Fort Worth Flashback: Bookmobile hit the road in 1948
Posted April 16, 2012
In 1948, Fort Worth’s new library director, Joseph S. Ibbotson, was instrumental in starting bookmobile service, which made 28 stops in the city limits.
For more than 100 years, U.S. bookmobiles have delivered information, technology and resources for life-long learning to people of all walks of life.
An early bookmobile in the United States was a mule-drawn wagon carrying wooden boxes of books in Chester County, S.C. The People’s Free Library started this service to the rural areas of Chester County around 1904.
Another early American bookmobile was developed by the librarian at the Washington County, Md., Free Library. The librarian was concerned that the library was not reaching all the people it could. In 1905, the Washington County Free Library began taking the books directly to homes in remote parts of the county.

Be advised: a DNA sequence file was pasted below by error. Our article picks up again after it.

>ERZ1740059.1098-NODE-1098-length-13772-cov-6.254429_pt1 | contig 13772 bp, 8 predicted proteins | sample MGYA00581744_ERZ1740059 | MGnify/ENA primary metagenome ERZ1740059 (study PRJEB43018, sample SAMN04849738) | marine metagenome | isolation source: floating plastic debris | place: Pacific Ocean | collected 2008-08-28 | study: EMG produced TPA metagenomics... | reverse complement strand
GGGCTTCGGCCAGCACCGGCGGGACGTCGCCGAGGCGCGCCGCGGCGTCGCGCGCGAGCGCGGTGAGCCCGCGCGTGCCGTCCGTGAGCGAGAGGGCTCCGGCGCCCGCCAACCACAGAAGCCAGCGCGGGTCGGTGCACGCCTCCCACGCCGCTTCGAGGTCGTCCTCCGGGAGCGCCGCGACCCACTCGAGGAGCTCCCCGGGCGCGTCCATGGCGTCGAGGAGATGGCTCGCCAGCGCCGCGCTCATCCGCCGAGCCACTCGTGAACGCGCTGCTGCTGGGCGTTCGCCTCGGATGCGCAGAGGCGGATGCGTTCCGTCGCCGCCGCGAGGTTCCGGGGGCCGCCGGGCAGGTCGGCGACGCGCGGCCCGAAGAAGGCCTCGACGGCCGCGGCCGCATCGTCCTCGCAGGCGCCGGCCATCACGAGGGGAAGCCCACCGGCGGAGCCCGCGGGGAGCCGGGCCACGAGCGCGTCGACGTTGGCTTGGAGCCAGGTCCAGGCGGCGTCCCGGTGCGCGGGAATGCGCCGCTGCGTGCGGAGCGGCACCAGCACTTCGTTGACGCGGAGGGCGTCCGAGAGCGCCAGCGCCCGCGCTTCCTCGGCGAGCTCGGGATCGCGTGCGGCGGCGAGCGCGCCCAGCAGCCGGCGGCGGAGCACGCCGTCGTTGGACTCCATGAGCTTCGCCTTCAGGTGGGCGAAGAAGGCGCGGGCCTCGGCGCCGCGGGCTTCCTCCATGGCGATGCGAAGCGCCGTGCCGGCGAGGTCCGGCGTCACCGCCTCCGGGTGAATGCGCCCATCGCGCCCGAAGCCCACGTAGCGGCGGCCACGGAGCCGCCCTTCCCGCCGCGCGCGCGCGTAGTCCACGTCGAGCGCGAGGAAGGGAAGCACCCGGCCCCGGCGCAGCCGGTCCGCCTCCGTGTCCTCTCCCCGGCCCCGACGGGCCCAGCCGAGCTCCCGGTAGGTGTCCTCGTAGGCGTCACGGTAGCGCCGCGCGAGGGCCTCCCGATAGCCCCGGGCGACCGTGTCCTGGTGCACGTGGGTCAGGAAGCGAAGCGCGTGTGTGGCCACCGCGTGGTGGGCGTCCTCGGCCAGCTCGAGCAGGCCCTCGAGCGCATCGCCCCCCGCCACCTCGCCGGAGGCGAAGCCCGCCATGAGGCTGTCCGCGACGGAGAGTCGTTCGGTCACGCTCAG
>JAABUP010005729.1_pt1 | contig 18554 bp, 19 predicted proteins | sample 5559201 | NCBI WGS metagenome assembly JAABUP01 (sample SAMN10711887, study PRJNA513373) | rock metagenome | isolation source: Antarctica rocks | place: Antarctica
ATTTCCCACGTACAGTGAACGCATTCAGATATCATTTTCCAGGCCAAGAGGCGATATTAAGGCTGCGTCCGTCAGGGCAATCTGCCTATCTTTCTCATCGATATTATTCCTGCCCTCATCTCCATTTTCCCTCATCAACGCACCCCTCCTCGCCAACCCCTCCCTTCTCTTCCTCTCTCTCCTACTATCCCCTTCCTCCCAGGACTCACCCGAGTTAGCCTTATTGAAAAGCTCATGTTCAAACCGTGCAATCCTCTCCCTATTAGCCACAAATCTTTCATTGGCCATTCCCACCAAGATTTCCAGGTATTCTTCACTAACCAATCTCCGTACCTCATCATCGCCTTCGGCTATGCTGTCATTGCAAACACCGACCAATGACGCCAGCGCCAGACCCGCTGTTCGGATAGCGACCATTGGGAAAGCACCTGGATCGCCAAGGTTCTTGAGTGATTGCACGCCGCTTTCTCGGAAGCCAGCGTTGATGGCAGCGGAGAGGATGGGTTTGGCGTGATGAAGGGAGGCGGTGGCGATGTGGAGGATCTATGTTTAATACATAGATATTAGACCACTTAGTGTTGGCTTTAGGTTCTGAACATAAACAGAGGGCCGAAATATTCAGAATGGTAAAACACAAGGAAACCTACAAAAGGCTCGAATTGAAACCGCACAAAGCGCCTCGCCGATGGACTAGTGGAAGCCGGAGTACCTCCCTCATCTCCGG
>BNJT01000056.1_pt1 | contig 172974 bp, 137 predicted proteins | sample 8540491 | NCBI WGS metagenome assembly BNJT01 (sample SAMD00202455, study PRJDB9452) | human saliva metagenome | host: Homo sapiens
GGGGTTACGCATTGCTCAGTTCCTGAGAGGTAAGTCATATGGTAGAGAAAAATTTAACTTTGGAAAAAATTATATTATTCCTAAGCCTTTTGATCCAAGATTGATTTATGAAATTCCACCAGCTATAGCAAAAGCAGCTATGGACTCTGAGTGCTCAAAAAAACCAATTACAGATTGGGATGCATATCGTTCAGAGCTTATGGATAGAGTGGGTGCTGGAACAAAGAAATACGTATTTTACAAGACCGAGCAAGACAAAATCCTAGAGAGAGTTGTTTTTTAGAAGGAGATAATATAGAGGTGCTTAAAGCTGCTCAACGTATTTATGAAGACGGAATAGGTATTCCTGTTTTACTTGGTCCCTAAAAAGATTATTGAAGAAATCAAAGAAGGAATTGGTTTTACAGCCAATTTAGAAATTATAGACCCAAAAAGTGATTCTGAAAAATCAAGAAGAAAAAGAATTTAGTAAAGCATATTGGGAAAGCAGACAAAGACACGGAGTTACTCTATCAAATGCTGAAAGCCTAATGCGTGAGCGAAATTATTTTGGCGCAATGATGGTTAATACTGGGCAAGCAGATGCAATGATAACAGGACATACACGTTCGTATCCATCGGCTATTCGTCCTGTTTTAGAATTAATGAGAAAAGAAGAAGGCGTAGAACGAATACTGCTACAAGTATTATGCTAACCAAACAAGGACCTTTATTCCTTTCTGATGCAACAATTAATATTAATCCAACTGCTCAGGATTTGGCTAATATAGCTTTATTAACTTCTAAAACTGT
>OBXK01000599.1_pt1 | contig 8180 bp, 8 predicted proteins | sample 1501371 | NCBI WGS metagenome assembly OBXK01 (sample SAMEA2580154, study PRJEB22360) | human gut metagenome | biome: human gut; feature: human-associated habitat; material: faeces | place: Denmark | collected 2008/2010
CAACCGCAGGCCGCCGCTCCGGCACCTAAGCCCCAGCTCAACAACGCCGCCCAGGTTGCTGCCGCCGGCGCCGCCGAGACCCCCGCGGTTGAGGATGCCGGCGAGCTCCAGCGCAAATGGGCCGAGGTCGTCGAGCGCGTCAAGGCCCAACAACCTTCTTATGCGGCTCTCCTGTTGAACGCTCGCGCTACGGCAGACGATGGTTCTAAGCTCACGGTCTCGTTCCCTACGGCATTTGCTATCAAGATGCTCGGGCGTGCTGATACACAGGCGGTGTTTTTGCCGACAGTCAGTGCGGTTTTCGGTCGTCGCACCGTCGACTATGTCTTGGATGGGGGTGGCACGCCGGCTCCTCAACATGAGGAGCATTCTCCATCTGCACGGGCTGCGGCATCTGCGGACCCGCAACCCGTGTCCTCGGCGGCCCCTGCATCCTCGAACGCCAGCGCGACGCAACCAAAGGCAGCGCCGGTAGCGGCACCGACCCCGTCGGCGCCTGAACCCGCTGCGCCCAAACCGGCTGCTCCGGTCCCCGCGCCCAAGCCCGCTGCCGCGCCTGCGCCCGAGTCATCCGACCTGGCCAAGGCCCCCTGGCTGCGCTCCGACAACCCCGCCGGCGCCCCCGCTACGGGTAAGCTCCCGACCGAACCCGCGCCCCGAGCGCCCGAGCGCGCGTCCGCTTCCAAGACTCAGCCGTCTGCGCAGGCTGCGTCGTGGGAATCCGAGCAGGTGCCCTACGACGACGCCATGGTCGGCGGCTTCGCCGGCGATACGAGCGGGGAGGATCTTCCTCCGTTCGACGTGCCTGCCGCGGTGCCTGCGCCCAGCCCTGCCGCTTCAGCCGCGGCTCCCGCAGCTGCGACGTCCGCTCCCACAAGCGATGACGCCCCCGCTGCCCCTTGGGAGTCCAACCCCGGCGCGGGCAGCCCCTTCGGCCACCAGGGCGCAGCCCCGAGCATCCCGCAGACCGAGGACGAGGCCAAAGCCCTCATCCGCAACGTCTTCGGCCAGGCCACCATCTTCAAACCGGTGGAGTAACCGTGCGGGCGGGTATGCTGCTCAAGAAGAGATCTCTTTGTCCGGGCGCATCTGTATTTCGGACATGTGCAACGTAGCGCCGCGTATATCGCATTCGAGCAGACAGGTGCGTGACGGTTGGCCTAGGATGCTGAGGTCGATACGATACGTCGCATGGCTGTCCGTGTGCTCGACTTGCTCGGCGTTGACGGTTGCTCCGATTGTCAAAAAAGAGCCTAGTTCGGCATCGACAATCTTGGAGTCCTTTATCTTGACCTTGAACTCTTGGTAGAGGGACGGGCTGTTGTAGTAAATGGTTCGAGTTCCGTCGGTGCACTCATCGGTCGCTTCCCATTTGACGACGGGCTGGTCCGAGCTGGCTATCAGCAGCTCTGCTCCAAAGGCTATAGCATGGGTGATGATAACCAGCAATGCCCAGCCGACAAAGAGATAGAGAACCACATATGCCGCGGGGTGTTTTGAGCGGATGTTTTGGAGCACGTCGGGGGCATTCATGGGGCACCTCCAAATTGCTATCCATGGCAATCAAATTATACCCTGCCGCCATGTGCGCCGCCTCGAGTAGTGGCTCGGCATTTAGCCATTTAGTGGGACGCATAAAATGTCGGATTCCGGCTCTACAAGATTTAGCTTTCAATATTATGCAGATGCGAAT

The Gerstenslager Co. specialized in building mobile libraries and similar vehicles in the 1950s.
To meet the growing demand for “greener” bookmobiles that deliver outreach services to their patrons, some bookmobile manufacturers have introduced significant advances to reduce their carbon footprint, such as solar/battery solutions over traditional generators and all-electric and hybrid-electric chassis.
The Fort Worth Library has approximately 10,000 items pertaining to the history of Fort Worth and Tarrant County. These items include city and county government documents, newspapers, directories, cemetery association records, maps as well as popular and scholarly books written by local authors or about local subjects. To learn more, call 817-392-7740 or email the Genealogy, History and Archives Section.
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